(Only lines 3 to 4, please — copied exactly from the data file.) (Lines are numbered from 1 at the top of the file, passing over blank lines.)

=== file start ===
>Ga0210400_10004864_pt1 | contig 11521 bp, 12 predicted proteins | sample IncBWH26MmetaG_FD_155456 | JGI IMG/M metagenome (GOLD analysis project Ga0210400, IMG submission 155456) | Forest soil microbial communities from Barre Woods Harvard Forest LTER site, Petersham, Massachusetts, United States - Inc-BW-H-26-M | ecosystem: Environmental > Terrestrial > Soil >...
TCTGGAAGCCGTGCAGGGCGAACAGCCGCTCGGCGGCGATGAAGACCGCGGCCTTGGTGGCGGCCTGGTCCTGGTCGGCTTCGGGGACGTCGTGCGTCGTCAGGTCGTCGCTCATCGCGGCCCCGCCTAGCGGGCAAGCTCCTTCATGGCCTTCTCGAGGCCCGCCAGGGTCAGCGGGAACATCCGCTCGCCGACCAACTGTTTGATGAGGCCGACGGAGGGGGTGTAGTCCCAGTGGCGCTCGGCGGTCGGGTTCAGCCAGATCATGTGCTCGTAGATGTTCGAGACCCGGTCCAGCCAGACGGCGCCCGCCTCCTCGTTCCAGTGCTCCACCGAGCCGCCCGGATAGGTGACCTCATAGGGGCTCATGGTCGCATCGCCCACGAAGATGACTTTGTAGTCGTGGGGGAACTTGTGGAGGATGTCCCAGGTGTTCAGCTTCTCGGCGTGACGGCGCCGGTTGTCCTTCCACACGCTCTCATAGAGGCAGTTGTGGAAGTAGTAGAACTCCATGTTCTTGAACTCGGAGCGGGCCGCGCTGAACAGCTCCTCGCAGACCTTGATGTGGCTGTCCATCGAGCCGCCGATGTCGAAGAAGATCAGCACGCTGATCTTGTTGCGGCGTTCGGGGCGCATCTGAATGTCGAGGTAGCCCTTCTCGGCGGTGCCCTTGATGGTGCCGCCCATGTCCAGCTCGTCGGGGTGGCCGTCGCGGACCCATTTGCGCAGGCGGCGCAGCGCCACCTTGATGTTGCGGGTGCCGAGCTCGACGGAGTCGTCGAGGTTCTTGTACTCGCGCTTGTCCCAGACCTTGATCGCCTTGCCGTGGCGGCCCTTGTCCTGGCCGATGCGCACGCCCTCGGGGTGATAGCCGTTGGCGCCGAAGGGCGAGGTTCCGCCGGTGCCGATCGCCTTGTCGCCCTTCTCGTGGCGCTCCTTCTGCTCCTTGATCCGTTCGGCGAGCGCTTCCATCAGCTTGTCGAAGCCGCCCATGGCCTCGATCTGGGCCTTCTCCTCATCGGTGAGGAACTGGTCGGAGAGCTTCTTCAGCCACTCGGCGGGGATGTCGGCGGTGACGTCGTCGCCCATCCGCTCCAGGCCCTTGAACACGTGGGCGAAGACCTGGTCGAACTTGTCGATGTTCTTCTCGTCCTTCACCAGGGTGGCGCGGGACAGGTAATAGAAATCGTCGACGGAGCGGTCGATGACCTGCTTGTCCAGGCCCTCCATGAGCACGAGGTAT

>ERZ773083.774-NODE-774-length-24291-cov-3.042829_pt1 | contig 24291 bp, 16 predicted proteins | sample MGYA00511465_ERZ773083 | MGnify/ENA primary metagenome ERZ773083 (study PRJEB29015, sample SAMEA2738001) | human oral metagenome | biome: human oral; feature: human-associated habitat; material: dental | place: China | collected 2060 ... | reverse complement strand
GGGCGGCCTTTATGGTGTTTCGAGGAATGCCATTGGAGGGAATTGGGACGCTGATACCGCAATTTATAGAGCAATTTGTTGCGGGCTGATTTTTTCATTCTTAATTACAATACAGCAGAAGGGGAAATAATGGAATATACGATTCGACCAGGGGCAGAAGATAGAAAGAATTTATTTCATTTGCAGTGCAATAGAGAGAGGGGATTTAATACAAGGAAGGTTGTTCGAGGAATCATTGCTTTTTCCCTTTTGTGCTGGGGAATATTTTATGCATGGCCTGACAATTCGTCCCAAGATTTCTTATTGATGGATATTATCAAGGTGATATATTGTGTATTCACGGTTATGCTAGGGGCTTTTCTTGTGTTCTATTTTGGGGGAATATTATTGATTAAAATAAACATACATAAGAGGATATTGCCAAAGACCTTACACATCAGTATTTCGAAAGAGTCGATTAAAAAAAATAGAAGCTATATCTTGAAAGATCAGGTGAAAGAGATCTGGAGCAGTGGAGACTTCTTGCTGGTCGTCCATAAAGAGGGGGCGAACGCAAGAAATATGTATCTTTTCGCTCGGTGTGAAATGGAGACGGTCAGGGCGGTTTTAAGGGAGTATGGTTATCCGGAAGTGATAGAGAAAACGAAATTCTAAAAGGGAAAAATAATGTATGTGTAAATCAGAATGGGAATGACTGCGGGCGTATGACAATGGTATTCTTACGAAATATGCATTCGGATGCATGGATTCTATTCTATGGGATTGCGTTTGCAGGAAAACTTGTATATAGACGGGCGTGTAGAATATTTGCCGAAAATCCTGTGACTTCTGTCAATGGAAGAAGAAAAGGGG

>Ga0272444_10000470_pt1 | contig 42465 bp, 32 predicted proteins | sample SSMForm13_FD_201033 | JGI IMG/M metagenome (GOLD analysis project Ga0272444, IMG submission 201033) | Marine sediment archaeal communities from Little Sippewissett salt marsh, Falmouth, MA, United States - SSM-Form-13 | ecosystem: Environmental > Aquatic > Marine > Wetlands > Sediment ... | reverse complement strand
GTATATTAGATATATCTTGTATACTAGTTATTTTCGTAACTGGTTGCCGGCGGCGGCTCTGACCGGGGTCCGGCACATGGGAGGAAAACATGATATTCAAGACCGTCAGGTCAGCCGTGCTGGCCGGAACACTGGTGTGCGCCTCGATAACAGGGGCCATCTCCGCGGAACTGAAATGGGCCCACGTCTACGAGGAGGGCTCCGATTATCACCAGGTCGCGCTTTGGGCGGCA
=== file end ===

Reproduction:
>ERZ773083.774-NODE-774-length-24291-cov-3.042829_pt1 | contig 24291 bp, 16 predicted proteins | sample MGYA00511465_ERZ773083 | MGnify/ENA primary metagenome ERZ773083 (study PRJEB29015, sample SAMEA2738001) | human oral metagenome | biome: human oral; feature: human-associated habitat; material: dental | place: China | collected 2060 ... | reverse complement strand
GGGCGGCCTTTATGGTGTTTCGAGGAATGCCATTGGAGGGAATTGGGACGCTGATACCGCAATTTATAGAGCAATTTGTTGCGGGCTGATTTTTTCATTCTTAATTACAATACAGCAGAAGGGGAAATAATGGAATATACGATTCGACCAGGGGCAGAAGATAGAAAGAATTTATTTCATTTGCAGTGCAATAGAGAGAGGGGATTTAATACAAGGAAGGTTGTTCGAGGAATCATTGCTTTTTCCCTTTTGTGCTGGGGAATATTTTATGCATGGCCTGACAATTCGTCCCAAGATTTCTTATTGATGGATATTATCAAGGTGATATATTGTGTATTCACGGTTATGCTAGGGGCTTTTCTTGTGTTCTATTTTGGGGGAATATTATTGATTAAAATAAACATACATAAGAGGATATTGCCAAAGACCTTACACATCAGTATTTCGAAAGAGTCGATTAAAAAAAATAGAAGCTATATCTTGAAAGATCAGGTGAAAGAGATCTGGAGCAGTGGAGACTTCTTGCTGGTCGTCCATAAAGAGGGGGCGAACGCAAGAAATATGTATCTTTTCGCTCGGTGTGAAATGGAGACGGTCAGGGCGGTTTTAAGGGAGTATGGTTATCCGGAAGTGATAGAGAAAACGAAATTCTAAAAGGGAAAAATAATGTATGTGTAAATCAGAATGGGAATGACTGCGGGCGTATGACAATGGTATTCTTACGAAATATGCATTCGGATGCATGGATTCTATTCTATGGGATTGCGTTTGCAGGAAAACTTGTATATAGACGGGCGTGTAGAATATTTGCCGAAAATCCTGTGACTTCTGTCAATGGAAGAAGAAAAGGGG